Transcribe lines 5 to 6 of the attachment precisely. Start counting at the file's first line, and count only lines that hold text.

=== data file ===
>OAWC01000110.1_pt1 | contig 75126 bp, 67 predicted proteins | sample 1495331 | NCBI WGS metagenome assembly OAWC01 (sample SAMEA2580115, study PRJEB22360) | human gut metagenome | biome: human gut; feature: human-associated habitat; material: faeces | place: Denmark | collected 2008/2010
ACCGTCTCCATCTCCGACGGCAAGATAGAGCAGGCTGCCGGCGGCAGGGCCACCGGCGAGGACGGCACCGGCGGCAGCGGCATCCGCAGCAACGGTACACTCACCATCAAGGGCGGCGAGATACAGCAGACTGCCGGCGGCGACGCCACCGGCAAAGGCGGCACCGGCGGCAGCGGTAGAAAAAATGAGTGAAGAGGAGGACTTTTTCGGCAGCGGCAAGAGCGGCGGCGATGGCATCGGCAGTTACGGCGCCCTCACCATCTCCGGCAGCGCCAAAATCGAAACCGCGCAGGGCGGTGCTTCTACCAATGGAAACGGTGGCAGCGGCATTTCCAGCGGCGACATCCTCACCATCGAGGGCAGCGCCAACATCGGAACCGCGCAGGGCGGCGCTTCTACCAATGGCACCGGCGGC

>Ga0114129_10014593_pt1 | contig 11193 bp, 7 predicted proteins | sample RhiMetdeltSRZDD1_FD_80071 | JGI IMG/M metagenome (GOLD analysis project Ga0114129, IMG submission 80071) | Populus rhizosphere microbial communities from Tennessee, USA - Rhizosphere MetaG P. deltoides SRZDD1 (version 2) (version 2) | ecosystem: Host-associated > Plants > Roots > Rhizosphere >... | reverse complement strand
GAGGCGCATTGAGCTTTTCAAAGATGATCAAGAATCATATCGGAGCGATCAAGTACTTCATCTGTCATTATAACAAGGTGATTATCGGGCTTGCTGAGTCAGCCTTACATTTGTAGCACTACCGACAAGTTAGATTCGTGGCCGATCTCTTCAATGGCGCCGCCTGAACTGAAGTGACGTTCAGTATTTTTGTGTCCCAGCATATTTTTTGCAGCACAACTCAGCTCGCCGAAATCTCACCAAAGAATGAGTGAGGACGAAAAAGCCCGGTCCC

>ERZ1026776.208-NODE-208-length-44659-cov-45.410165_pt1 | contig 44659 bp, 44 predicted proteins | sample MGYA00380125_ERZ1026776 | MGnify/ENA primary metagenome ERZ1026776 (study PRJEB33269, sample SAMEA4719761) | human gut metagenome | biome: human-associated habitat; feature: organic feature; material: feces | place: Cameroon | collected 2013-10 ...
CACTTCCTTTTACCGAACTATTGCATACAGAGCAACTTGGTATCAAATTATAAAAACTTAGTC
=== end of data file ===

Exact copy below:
>ERZ1026776.208-NODE-208-length-44659-cov-45.410165_pt1 | contig 44659 bp, 44 predicted proteins | sample MGYA00380125_ERZ1026776 | MGnify/ENA primary metagenome ERZ1026776 (study PRJEB33269, sample SAMEA4719761) | human gut metagenome | biome: human-associated habitat; feature: organic feature; material: feces | place: Cameroon | collected 2013-10 ...
CACTTCCTTTTACCGAACTATTGCATACAGAGCAACTTGGTATCAAATTATAAAAACTTAGTC